Further on, he begins to smell the Queen’s Dock—its sour, bathetic pong, like meat about to turn. In the gaps between warehouses, between the piled-up planking of timber yards, he can see the tin-cut silhouetted line of whaling ships and sloops. It is past midnight now and the streets are quieter— some muted sounds of drinking from the dockside taverns, the Penny Bank, the Seaman’s Molly, now and then the noise of an empty hackney carriage or the grumble of a dustcart. The stars have swivelled, the swollen moon is half hidden behind a bank of nickel-plated cloud; Sumner can see the Volunteer, broad-waisted, dark and thick with rigging, a little further down the dock. There is no one walking about the deck, at least no one he can see, so the loading must be complete. They are only waiting for the tide now, and for the steam tug to pull them out into the Humber.
His mind moves to the northern ice fields and the great wonders he will no doubt see there—the unicorn and sea leopard, the walrus and the albatross, the Arctic petrel and the polar bear. He thinks about the great right whales lying bunched in pods like leaden storm clouds beneath the silent sheets of ice. He will make charcoal sketches of them all, he decides, paint watercolour landscapes, keep a journal possibly. And why not? He will have plenty of time on his hands, Brownlee made that plain enough. He will read widely (he has brought his dog-eared Homer), he will practise his disused Greek. Why the fuck not? He will have precious little else to do—doling out purgatives now and then, occasionally certifying the dead, but apart from that it will be a kind of holiday. Baxter implied as much anyway. Implied that the surgeon’s job on a whaler was a legal nicety, a requirement to be met, but in practice there was bugger-all to do—hence the risible wages, of course. So yes, he thinks, he will read and write, he will sleep, he will make conversation with the captain when called upon. By and large it will be an easeful, perhaps a mildly tedious, sort of time, but God knows that is what he needs after the madness of India: the filthy heat, the barbarity, the stench. Whatever the Greenland whaling is like, he thinks, it will surely not be anything like that.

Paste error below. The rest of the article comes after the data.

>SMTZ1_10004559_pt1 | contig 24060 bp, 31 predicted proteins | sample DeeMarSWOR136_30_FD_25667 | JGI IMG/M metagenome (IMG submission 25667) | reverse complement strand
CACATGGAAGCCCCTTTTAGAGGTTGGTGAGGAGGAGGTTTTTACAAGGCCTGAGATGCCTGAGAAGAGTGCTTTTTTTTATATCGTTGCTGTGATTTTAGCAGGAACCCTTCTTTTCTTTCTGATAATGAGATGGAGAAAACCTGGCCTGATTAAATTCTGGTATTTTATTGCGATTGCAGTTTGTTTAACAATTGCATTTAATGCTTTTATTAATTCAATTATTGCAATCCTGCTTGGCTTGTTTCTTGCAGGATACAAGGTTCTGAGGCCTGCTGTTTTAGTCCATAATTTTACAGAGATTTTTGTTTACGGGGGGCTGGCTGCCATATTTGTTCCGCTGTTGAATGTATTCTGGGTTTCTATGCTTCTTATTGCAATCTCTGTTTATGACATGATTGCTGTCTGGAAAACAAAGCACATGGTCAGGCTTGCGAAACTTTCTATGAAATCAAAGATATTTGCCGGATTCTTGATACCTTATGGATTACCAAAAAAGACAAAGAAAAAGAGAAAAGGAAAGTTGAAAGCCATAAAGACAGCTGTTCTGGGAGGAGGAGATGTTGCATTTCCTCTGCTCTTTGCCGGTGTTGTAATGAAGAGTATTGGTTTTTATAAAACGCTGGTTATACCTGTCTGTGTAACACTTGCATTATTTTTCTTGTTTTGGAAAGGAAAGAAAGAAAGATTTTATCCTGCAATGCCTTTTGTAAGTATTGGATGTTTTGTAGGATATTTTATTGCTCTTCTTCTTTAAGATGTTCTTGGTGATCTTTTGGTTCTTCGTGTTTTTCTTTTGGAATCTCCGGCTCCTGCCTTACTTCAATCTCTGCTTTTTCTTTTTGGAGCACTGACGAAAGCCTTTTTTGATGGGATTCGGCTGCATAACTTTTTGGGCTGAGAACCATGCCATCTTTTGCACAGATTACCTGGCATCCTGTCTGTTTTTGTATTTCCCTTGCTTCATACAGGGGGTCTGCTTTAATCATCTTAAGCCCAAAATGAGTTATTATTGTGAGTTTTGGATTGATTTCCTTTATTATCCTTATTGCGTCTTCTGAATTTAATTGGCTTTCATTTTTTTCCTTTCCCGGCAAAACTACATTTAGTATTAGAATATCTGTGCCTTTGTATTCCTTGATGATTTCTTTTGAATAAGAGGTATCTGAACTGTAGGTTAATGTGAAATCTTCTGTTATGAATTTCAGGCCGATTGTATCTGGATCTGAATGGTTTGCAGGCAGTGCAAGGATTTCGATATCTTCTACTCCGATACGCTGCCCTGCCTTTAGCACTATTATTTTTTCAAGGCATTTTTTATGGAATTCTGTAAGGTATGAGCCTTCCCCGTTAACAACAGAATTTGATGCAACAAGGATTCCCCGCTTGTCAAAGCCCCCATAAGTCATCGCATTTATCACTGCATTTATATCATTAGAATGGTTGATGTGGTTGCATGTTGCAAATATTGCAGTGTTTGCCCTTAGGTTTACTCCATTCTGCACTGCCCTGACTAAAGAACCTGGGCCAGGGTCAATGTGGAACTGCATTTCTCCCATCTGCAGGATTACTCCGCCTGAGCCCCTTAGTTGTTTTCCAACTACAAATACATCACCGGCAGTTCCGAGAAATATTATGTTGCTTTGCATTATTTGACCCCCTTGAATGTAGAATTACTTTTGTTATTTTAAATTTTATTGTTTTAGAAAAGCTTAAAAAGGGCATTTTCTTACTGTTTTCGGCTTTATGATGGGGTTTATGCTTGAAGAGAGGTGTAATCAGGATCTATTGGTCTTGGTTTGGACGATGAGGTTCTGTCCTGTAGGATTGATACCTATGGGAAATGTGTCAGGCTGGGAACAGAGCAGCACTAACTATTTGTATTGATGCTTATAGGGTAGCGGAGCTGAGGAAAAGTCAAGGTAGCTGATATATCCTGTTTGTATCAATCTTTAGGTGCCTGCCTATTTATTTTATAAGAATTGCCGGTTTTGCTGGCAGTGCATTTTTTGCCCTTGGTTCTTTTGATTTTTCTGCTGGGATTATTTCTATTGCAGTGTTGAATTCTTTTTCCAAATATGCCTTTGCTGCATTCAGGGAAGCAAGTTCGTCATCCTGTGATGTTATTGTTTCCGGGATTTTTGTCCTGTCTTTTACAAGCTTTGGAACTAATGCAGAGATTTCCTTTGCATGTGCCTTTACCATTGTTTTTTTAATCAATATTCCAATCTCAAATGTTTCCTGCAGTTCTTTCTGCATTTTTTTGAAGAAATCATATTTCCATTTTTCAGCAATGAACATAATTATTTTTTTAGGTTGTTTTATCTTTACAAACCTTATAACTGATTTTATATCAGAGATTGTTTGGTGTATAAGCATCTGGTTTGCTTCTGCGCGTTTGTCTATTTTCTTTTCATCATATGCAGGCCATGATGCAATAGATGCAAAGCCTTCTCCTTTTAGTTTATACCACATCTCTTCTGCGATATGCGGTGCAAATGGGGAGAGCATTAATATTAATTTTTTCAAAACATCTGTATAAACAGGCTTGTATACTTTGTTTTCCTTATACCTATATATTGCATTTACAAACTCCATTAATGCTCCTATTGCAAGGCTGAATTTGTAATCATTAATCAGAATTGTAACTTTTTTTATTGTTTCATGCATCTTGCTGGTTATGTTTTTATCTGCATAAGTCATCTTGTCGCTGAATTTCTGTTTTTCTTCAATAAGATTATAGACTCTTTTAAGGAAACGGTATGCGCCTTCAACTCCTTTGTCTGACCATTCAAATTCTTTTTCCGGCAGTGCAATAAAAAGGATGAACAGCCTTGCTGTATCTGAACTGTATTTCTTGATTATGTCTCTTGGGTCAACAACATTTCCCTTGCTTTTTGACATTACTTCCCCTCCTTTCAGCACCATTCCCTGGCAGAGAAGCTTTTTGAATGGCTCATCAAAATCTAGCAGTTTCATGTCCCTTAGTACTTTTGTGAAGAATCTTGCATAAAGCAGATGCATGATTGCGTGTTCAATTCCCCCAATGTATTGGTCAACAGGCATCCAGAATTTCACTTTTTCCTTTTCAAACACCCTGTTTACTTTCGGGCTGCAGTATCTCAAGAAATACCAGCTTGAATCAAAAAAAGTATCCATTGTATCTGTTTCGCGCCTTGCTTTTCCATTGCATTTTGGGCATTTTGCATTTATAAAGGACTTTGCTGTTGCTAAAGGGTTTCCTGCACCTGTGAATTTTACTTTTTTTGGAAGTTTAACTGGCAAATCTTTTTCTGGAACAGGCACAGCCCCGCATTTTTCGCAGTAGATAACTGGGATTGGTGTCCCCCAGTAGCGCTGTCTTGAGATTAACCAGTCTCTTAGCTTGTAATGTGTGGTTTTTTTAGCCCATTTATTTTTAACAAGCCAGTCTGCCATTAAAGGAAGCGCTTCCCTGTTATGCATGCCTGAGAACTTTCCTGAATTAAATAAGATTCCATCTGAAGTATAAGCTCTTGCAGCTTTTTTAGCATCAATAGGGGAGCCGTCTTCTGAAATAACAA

Hystopia by David Means (Faber & Faber)
A half hour later, there was nothing along the roadside to indicate they were in the Year of Hate, or that the riots had bled far out from the urban centers. This part of the state had been desolate to begin with, folks eking out a living from bad tillage, land overused, dejected-looking homesteads spaced far about, yards filled with trash. He wanted to tell her about the face in the file, but he was unsure how to proceed because she’d been quiet for miles, not moving, the veil resting in her lap, and he guessed that she was thinking about her mother, or her past history with the Zomboid. I’m the kind of man who doesn’t know how to respond to a woman’s deeper silences, at least in the car, he thought. There’s only so much you can do in a car. A car has its limits. Yes, he felt her emitting sadness when he glanced over, something in the position of her fingers resting on the faded tulle. Finally, he found a quiet, straight stretch of road and pulled over so they could get out and move their legs, get the blood flowing. They stepped out into the lingering smells of a hot day, tar and dust and a hint of something—lavender, bindweed? It was an inland smell, far away from the lake, although they were only ten or fifteen miles from shore. Together they walked a few yards from the car, keeping an eye out for movement, down a slight decline, through a gully, to a clear spot between two trees, hidden in shadow. He turned and gave her a kiss and felt destabilized, as if they might settle down at that spot, slide to the ground, two young pioneers staking a claim on a barren patch of land, full of hope, the wide expanse of emptiness quivering around them on all sides, full of portent and possibility in a land unsettled but waiting eagerly. Then he told her about the photo in the file, the face of the burned man, the termination stamp, and he watched as she turned away from him and took a few steps toward the field. Her body was tense and it seemed to him that at any moment she might bolt. Then she turned around and walked past him, up the verge, to the car. “Let’s get going,” she said.
The Many by Wyl Menmuir (Salt)